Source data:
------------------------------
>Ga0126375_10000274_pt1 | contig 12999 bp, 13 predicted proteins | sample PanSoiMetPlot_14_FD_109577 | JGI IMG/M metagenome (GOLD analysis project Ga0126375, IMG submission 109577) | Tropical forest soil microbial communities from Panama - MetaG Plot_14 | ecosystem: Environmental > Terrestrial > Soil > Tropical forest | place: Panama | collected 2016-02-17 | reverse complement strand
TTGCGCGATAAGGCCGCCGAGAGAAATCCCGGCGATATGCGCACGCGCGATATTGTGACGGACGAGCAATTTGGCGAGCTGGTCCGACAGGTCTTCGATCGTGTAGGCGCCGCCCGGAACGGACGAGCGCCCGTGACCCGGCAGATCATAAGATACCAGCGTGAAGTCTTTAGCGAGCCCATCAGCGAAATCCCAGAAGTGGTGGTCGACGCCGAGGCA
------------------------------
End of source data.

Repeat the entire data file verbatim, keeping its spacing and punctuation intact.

>Ga0126375_10000274_pt1 | contig 12999 bp, 13 predicted proteins | sample PanSoiMetPlot_14_FD_109577 | JGI IMG/M metagenome (GOLD analysis project Ga0126375, IMG submission 109577) | Tropical forest soil microbial communities from Panama - MetaG Plot_14 | ecosystem: Environmental > Terrestrial > Soil > Tropical forest | place: Panama | collected 2016-02-17 | reverse complement strand
TTGCGCGATAAGGCCGCCGAGAGAAATCCCGGCGATATGCGCACGCGCGATATTGTGACGGACGAGCAATTTGGCGAGCTGGTCCGACAGGTCTTCGATCGTGTAGGCGCCGCCCGGAACGGACGAGCGCCCGTGACCCGGCAGATCATAAGATACCAGCGTGAAGTCTTTAGCGAGCCCATCAGCGAAATCCCAGAAGTGGTGGTCGACGCCGAGGCA